Image by seng1011 via Flickr.

Paterno Still Hasn’t Answered The Question That Matters by David Jones of The Patriot-News.

Joe Paterno, Penn State Failed Miserably in Sad Sandusky Case by Michael Rosbenberg at Sports Illustrated.

An excerpt from Bill Plaschke:

What do you think would have happened if, say, Paterno had gone to his athletic director requesting a change of the shade of black on his football team’s legendary shoes. What if Curley had done nothing with the request? How long before Paterno did something himself? Maybe nine minutes?

Yet he tells Curley about an alleged child molester frolicking in his showers and then casually forgets about it for nine years?

At some point after informing the athletic director of the report, Paterno should have gone to Curley and said, “If you don’t do something, I will.”

Although this is not a gesture mandated by state law or school handbook, it is a fact of simple humanity.

“If you don’t do something, I will,” is a statement that now needs to be directed at the coach by the school’s board of trustees.

For the sake of a university whose continued association with him would damage its success and stain its honor, if Joe Paterno doesn’t quit, they should fire him.

Others are rightly pointing out that Paterno’s statement yesterday directly conflicts with the grand jury report which found that Paterno was told that Sandusky was seen committing acts of a sexual nature with a child in the locker room shower.

The upshot for Paterno is this: the national sports media will begin exposing the narrative that Paterno, rather lamely, tried to cover his ass with a tepid statement that stands in direct contrast to things he told the grand jury.  Things about what he knew and didn’t know.  In that light, Paterno’s press statement is callous at the very best, but is also slovenly, self-serving, and, frankly, despicable.

Because, as Paterno’s nominal superiors know, lying to the grand jury is perjury, let’s assume Paterno told the truth to the GJ and lied today to the press.  See paragraph immediately above.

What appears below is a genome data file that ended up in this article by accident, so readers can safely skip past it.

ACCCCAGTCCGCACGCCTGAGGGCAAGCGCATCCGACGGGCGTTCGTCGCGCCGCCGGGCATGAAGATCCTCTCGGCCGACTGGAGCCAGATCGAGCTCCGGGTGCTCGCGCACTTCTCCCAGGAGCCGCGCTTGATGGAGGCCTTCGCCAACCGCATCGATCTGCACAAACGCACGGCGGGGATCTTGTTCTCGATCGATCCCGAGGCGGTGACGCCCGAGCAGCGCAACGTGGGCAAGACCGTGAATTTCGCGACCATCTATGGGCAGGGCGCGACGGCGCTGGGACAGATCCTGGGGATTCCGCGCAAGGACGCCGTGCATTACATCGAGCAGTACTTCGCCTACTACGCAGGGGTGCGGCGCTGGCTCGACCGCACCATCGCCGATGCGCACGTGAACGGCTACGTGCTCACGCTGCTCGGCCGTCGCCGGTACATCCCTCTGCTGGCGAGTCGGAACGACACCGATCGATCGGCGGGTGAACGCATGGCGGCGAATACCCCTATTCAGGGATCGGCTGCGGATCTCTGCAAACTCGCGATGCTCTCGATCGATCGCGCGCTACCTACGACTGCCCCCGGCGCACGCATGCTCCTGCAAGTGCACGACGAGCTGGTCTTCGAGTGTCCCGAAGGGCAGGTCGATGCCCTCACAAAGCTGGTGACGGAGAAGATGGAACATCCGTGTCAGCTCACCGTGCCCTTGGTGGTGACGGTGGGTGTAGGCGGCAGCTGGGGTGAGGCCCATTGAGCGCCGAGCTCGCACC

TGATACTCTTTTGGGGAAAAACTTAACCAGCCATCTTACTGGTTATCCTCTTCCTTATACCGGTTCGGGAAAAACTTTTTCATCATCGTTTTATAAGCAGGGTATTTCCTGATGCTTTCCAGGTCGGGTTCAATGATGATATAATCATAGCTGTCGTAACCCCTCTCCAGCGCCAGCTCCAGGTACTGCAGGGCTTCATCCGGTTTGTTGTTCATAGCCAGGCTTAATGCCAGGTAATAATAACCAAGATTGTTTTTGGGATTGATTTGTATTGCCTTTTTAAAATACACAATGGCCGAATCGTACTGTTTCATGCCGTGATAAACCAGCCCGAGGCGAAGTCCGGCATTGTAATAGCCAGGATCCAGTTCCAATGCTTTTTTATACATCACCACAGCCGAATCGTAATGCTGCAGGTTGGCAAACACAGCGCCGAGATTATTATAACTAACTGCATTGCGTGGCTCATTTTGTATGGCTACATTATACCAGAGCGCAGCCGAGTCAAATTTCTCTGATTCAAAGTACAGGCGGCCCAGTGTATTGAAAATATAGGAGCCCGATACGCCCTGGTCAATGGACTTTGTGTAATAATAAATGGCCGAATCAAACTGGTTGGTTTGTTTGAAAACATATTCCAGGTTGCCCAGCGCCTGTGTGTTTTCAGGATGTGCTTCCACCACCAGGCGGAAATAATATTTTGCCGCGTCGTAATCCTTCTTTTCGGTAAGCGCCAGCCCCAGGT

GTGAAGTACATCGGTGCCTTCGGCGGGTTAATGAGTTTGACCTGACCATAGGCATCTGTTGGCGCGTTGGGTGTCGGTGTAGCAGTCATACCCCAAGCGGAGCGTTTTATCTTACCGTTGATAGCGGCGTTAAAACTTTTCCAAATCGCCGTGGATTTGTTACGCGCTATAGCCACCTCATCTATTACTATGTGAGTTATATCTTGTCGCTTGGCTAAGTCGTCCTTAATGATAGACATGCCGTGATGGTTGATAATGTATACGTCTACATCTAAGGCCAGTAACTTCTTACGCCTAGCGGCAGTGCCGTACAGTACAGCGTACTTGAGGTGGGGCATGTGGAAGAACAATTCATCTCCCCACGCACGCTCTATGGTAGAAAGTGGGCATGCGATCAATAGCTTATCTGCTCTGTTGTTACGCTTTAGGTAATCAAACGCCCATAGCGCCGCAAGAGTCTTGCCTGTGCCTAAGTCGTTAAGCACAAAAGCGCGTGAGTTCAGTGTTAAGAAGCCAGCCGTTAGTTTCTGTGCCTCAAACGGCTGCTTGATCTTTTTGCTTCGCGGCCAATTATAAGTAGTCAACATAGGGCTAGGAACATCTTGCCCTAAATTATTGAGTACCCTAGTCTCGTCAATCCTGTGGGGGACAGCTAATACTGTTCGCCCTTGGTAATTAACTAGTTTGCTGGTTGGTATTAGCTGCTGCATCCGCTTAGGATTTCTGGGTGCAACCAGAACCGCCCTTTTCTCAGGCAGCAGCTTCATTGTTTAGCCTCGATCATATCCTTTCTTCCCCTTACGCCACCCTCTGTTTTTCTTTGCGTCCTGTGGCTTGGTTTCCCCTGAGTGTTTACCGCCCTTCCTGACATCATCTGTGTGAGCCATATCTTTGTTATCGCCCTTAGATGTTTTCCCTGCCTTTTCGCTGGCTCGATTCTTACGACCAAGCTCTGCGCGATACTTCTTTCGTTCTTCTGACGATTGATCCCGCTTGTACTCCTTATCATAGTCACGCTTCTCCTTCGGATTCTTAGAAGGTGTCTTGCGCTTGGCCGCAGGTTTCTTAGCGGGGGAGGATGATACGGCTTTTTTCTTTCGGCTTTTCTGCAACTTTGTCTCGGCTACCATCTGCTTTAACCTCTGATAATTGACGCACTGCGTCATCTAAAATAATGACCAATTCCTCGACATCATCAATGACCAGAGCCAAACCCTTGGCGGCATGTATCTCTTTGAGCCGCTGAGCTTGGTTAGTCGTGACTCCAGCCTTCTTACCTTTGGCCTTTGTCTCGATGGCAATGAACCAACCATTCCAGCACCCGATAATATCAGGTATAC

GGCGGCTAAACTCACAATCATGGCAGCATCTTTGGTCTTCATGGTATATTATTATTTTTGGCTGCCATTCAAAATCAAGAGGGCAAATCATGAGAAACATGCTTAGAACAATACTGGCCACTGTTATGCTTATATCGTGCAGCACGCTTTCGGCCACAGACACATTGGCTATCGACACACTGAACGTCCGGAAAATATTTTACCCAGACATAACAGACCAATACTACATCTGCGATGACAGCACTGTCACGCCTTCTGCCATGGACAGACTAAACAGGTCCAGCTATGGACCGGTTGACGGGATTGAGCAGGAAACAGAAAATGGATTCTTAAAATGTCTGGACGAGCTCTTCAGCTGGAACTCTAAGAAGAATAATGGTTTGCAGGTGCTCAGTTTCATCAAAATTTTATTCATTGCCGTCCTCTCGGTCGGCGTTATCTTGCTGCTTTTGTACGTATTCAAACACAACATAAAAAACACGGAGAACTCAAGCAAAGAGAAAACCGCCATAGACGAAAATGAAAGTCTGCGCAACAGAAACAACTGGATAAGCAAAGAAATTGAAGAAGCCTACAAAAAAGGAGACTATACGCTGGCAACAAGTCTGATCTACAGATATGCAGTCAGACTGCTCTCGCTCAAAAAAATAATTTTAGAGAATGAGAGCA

Last night,  I felt as though PSU would let Paterno finish the season and then make him retire.  Now I think this cover-up of the cover-up of the cover-up has real traction.  A few more heads will roll before the week is out, and I wouldn’t be surprised to see Paterno “resign” in short order.


The Grad Student’s Failure Doesn’t Make the Coach’s Failure Any Better

I didn't say "Penn Sate" or "Joe Paterno" once in this post, but look what WordPress did.

You’re a grad student. You witness a crime. Of course you should go to the police. Instead, you go to one of the most powerful people you’ll ever meet, a man who has prided his career on the development of men of character, and rather than go to the police, said coaching legend tells the AD and the VP of business and finance about what you said you saw. No one ever goes to the police. Heinous crimes against children continue for ten years. If you’re the grad student, you made a huge mistake and are as guilty or almost as guilty as the coach. Legally, you’ve both violated state law by not reporting to the authorities.  If you’re the coach, you’re still guilty, at least as much as the grad student, maybe more so because of your position in the community and because of your immense credibility. You should be fired. That’s it, and that’s all.

Should Penn State Fire Joe Paterno?

Main entrance of Old Main, at Penn State Unive...
Image via Wikipedia

First, let me be clear: I don’t know Jerry Sandusky or anyone involved in the investigation, but I believe the allegations against him are true.

Even if they’re not, Penn State should fire Joe Paterno.

In one instance, Sandusky’s alleged conduct was reported to Paterno by an eyewitness over 10 years ago.  Paterno passed the information on to Athletic Director Tim Curley and Senior VP for Business and Finance Gary Schultz.  Curley and Schultz did nothing with the information.  On Saturday, Penn State either fired or forced the resignation of both men, who now face arraignment and further criminal investigation.

Paterno claims he did what he was supposed to do by reporting the information to Curely and Schultz.

Consider this:  If Paterno were a Catholic bishop reporting alleged abuse to some peers or cardinals instead of the police, his ass would be in the fire in the court of public opinion (if not actual court).

He needs to go.